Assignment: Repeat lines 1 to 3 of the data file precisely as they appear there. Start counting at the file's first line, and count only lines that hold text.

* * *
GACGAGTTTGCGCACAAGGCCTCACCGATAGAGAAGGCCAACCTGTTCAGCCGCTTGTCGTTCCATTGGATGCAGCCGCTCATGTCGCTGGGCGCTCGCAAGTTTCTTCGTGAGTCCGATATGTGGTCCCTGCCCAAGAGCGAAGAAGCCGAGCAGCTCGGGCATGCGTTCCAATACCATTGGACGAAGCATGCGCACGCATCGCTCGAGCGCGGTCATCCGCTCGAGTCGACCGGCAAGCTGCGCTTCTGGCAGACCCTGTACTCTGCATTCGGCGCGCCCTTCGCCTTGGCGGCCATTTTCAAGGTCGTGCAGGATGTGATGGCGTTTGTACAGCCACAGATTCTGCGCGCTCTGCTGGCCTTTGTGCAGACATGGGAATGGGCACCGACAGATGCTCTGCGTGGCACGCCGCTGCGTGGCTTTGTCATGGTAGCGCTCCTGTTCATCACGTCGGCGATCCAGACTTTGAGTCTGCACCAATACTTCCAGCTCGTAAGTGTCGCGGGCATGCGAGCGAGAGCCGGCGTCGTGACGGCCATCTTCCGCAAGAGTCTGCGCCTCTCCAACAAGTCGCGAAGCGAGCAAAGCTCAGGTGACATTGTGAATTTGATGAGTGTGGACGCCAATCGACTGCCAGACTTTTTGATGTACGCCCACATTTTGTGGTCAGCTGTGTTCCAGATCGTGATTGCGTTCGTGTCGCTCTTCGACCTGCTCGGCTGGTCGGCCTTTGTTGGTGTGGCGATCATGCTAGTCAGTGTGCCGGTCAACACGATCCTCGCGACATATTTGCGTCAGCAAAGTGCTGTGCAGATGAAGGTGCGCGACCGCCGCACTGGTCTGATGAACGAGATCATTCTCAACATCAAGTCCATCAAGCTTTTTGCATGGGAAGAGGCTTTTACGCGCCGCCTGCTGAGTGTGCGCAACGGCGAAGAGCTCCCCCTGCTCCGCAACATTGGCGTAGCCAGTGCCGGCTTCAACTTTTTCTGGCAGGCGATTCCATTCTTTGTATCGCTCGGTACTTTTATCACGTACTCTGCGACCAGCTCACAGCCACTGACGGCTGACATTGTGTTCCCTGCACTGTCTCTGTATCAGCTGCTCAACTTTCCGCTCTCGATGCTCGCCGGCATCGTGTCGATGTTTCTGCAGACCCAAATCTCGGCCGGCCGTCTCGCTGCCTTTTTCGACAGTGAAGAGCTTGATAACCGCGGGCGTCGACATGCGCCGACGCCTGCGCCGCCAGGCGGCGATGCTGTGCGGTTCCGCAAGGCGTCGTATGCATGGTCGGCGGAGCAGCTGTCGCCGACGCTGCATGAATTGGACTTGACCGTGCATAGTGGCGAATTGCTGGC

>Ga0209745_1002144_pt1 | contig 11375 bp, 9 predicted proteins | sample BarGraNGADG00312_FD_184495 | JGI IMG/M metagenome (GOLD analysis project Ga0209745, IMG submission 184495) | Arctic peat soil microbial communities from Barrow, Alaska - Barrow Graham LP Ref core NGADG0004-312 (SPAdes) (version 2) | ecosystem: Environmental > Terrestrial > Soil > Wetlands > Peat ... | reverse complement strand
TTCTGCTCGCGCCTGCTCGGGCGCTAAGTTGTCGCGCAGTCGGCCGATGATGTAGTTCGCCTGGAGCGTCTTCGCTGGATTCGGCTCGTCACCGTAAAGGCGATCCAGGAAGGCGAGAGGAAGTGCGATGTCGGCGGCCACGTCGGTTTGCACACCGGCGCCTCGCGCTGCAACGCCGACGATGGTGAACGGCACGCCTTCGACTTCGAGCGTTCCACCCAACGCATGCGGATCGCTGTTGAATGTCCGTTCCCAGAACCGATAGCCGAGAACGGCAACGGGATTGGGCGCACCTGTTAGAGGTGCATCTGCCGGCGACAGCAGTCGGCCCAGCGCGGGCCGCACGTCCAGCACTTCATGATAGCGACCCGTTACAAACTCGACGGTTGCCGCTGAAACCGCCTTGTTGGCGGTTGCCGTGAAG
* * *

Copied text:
GACGAGTTTGCGCACAAGGCCTCACCGATAGAGAAGGCCAACCTGTTCAGCCGCTTGTCGTTCCATTGGATGCAGCCGCTCATGTCGCTGGGCGCTCGCAAGTTTCTTCGTGAGTCCGATATGTGGTCCCTGCCCAAGAGCGAAGAAGCCGAGCAGCTCGGGCATGCGTTCCAATACCATTGGACGAAGCATGCGCACGCATCGCTCGAGCGCGGTCATCCGCTCGAGTCGACCGGCAAGCTGCGCTTCTGGCAGACCCTGTACTCTGCATTCGGCGCGCCCTTCGCCTTGGCGGCCATTTTCAAGGTCGTGCAGGATGTGATGGCGTTTGTACAGCCACAGATTCTGCGCGCTCTGCTGGCCTTTGTGCAGACATGGGAATGGGCACCGACAGATGCTCTGCGTGGCACGCCGCTGCGTGGCTTTGTCATGGTAGCGCTCCTGTTCATCACGTCGGCGATCCAGACTTTGAGTCTGCACCAATACTTCCAGCTCGTAAGTGTCGCGGGCATGCGAGCGAGAGCCGGCGTCGTGACGGCCATCTTCCGCAAGAGTCTGCGCCTCTCCAACAAGTCGCGAAGCGAGCAAAGCTCAGGTGACATTGTGAATTTGATGAGTGTGGACGCCAATCGACTGCCAGACTTTTTGATGTACGCCCACATTTTGTGGTCAGCTGTGTTCCAGATCGTGATTGCGTTCGTGTCGCTCTTCGACCTGCTCGGCTGGTCGGCCTTTGTTGGTGTGGCGATCATGCTAGTCAGTGTGCCGGTCAACACGATCCTCGCGACATATTTGCGTCAGCAAAGTGCTGTGCAGATGAAGGTGCGCGACCGCCGCACTGGTCTGATGAACGAGATCATTCTCAACATCAAGTCCATCAAGCTTTTTGCATGGGAAGAGGCTTTTACGCGCCGCCTGCTGAGTGTGCGCAACGGCGAAGAGCTCCCCCTGCTCCGCAACATTGGCGTAGCCAGTGCCGGCTTCAACTTTTTCTGGCAGGCGATTCCATTCTTTGTATCGCTCGGTACTTTTATCACGTACTCTGCGACCAGCTCACAGCCACTGACGGCTGACATTGTGTTCCCTGCACTGTCTCTGTATCAGCTGCTCAACTTTCCGCTCTCGATGCTCGCCGGCATCGTGTCGATGTTTCTGCAGACCCAAATCTCGGCCGGCCGTCTCGCTGCCTTTTTCGACAGTGAAGAGCTTGATAACCGCGGGCGTCGACATGCGCCGACGCCTGCGCCGCCAGGCGGCGATGCTGTGCGGTTCCGCAAGGCGTCGTATGCATGGTCGGCGGAGCAGCTGTCGCCGACGCTGCATGAATTGGACTTGACCGTGCATAGTGGCGAATTGCTGGC

>Ga0209745_1002144_pt1 | contig 11375 bp, 9 predicted proteins | sample BarGraNGADG00312_FD_184495 | JGI IMG/M metagenome (GOLD analysis project Ga0209745, IMG submission 184495) | Arctic peat soil microbial communities from Barrow, Alaska - Barrow Graham LP Ref core NGADG0004-312 (SPAdes) (version 2) | ecosystem: Environmental > Terrestrial > Soil > Wetlands > Peat ... | reverse complement strand
TTCTGCTCGCGCCTGCTCGGGCGCTAAGTTGTCGCGCAGTCGGCCGATGATGTAGTTCGCCTGGAGCGTCTTCGCTGGATTCGGCTCGTCACCGTAAAGGCGATCCAGGAAGGCGAGAGGAAGTGCGATGTCGGCGGCCACGTCGGTTTGCACACCGGCGCCTCGCGCTGCAACGCCGACGATGGTGAACGGCACGCCTTCGACTTCGAGCGTTCCACCCAACGCATGCGGATCGCTGTTGAATGTCCGTTCCCAGAACCGATAGCCGAGAACGGCAACGGGATTGGGCGCACCTGTTAGAGGTGCATCTGCCGGCGACAGCAGTCGGCCCAGCGCGGGCCGCACGTCCAGCACTTCATGATAGCGACCCGTTACAAACTCGACGGTTGCCGCTGAAACCGCCTTGTTGGCGGTTGCCGTGAAG